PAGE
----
In these times, it has become something of a cliché to criticize the notion of “Rule by Experts”. That is, the expectation that decisions should be taken by the technically prepared, with the Greater Good of the public in mind. The coronavirus pandemic brought this debate to very explicit terms, as policies came to be judged in regards to their relation to current scientific knowledge. The meme of the disconnected, smug elite started to converge with that of the myopic hyper-specialist, oblivious to realities outside his field and prisoner of his abstractions.
In any case, the now-questioned Rule by Experts seems a product of a previous era, in which it seemed that the Technosphere was a refuge of peace and neutrality, far from the stridencies of the National, the Religious or the Ideological. This perception of Technoptimism as a thing of the past is, however, artefactual.
Traditionally, technology is defined as whatever technical means Humans employ to solve a problem. Since solved problems don’t appear as problems anymore, the Technosphere always seems to be at the edge of the Present. We don’t perceive technologies designed to address past problems as technology, but as nondescript objects within our reality of abundance. Thus, primitive technologies such as the knife, the hearth or clothes become trivial in our world of wealth and security.
A pack of matches or a piece of rope lacks the aura of power projected by more advanced technologies with less obvious ways of functioning, such as the Internet or vaccines. Its true significance only becomes manifest in dire and rare circumstances of remoteness, solitude and lack of preparation, such as being stranded in a desert island. Only in the post-apocalypse will we think of subsistence farmers as the embodiment of Rule by Experts. Soothing notes of absolute, rational neutrality will suddenly become obvious in their voices. We’re not there yet, though.
The faith with which our epoch rewards technical solutions is only a particular case of the Technooptimistic phenomenon, in which we believe to have found in it a territory of ultimate neutrality. Everybody can be served by the existence of electricity or ink: compared to ideological or moral discussions, technical problems are marvelously clear and objective. The comfort they provide is understandably seen as a possible road to peace and understanding amongst all of Humanity.
Those too secure in this promise, however, are victims of magic thinking when they expect from technology any capacity for human and moral progress. The I Fucking Love Science™ types, as their previous historical iterations did, naively believe that technology will only be used “in a sociological sense”, to paraphrase Carl Schmitt’s reflections on The Concept of the Political. Precisely, 15th century transoceanic navigation technologies were seen by Spanish missionaries with the same optimism that shined in the eyes of English capitalists when beholding James Watt’s myriad applications for the steam engine. It’s the hopeful spirit that took over the hearts of early nuclear physicists when they learned they could harness the energy of the atom. We all know how these stories end, and it’s not Universal Salvation.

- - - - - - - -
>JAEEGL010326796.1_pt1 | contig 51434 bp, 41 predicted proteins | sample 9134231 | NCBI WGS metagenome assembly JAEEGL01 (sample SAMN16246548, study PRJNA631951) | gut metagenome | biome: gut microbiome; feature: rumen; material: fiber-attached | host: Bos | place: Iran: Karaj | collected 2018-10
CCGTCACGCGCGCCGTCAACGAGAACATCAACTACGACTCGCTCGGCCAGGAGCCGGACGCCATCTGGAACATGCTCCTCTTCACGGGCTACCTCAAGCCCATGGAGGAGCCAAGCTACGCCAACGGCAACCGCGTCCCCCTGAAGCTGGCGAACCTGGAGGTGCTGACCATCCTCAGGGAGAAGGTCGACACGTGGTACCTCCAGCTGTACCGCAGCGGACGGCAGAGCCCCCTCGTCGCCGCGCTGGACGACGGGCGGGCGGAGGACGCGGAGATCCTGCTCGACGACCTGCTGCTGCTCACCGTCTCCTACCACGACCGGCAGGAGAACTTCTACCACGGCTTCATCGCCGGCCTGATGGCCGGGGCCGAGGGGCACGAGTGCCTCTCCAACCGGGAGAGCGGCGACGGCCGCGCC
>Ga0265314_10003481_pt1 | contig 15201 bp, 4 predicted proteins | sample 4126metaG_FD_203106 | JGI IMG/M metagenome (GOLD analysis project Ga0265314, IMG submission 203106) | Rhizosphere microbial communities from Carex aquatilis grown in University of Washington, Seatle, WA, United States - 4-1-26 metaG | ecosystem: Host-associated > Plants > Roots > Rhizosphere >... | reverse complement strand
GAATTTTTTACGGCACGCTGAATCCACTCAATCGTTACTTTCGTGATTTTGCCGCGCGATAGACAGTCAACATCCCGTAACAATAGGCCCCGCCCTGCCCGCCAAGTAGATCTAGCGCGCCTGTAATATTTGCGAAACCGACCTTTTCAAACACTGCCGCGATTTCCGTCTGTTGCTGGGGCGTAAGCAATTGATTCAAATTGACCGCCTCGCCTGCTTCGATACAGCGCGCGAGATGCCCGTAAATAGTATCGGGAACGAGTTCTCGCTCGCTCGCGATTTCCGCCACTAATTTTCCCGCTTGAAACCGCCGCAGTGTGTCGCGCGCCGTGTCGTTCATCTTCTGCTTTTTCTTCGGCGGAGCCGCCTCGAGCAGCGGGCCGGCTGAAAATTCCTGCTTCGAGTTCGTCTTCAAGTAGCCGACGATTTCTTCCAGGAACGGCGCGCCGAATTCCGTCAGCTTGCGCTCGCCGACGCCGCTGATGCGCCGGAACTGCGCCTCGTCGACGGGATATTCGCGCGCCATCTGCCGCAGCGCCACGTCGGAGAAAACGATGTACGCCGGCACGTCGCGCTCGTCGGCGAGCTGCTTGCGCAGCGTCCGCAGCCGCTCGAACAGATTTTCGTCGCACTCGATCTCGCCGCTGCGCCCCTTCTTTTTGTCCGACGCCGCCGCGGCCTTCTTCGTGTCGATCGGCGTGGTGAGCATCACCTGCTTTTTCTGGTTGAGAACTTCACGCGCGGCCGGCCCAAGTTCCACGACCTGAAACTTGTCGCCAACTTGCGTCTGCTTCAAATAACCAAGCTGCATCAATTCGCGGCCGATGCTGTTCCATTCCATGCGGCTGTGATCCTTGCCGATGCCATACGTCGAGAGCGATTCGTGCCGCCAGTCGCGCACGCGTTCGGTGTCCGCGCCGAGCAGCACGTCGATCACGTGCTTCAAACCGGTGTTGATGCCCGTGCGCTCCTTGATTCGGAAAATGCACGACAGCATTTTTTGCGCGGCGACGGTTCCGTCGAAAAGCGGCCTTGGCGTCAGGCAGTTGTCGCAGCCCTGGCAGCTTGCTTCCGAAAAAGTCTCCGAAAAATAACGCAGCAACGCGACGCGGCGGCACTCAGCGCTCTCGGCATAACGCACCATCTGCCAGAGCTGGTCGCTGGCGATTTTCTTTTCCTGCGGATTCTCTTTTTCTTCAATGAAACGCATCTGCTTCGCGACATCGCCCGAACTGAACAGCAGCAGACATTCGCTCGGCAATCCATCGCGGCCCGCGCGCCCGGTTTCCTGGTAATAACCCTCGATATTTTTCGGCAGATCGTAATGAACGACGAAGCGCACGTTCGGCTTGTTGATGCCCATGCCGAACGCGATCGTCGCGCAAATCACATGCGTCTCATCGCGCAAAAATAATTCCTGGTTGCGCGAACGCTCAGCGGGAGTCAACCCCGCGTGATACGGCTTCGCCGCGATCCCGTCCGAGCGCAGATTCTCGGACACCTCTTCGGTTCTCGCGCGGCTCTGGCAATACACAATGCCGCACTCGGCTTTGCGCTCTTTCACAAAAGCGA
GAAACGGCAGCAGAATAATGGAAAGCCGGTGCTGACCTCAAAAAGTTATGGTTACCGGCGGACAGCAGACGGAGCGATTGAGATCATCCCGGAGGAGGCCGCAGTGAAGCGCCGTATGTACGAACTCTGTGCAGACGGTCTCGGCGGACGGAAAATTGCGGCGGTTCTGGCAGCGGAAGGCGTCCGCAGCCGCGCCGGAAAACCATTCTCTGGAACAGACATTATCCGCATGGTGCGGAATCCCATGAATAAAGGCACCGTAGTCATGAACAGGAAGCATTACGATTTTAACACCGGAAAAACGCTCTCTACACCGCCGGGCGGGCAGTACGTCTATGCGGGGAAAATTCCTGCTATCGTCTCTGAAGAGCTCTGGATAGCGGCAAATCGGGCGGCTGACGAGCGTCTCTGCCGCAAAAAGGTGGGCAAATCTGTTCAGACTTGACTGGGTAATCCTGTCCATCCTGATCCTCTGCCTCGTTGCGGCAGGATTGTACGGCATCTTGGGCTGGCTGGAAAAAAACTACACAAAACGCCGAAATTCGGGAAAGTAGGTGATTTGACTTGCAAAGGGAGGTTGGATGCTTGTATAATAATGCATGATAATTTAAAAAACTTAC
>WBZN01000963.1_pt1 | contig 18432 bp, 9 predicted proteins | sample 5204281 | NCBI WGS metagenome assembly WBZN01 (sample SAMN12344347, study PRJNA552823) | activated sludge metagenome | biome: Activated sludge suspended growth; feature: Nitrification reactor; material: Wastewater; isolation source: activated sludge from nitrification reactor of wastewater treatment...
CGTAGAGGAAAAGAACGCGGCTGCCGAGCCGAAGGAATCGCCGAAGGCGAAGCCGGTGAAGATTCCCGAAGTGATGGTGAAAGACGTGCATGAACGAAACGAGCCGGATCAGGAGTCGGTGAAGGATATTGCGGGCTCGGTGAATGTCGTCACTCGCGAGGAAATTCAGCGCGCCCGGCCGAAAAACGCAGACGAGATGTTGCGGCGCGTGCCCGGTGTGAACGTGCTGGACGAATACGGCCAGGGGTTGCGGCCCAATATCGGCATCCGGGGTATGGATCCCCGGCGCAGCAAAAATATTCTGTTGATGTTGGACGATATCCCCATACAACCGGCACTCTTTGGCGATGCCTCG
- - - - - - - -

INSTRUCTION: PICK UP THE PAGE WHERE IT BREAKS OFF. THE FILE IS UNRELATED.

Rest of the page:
For every “vulgar mass religion” (Schmitt’s words again) expecting paradise come from the Technosphere, an opposite cult often arises. It’s a cult based around the fear of a new Class; of Mass emerging from technological acceleratio, with Revolution in its womb. The Proletariat was born out of the cultural nothingness and void of Capitalist exploitation: a debt owed by Communist revolutionaries to Capitalists, according to Marx himself. Proletarians brought with them total disdain for old sociological and political forms, their answer to total technification.
And what was radio broadcasting for the world if not a more recent iteration of this meme? From the nothingness of World War I emerged the totalitarian radicals of Right or Left persuasion who would set the globe on fire in the 1930s. The fear engendered by these strange, frightening figures, so particular of their time, is nothing but a lack of faith in Humanity’s capacity to use the enormous potential of Technology. It’s exactly the fear expressed by cyberpunk: that “the street will find its own uses for things”. That nothing will work as expected and no Deus ex Machina is just out of frame, waiting to save us.
Once again, here we are. At the edge, in the crisp rim of a new Total Technological Revolution. What are the supposed techlords of Silicon Valley? No lords at all, but a New Proletariat. This generation’s faceless, uprooted Mass, incessantly produced by the world’s STEM programs. The derisive talk of “bugmen” and “yeast life”, with which they are scorned by those who fear them, is not casual. It’s just perfect for the youngest scions of Technoeconomic Acceleration.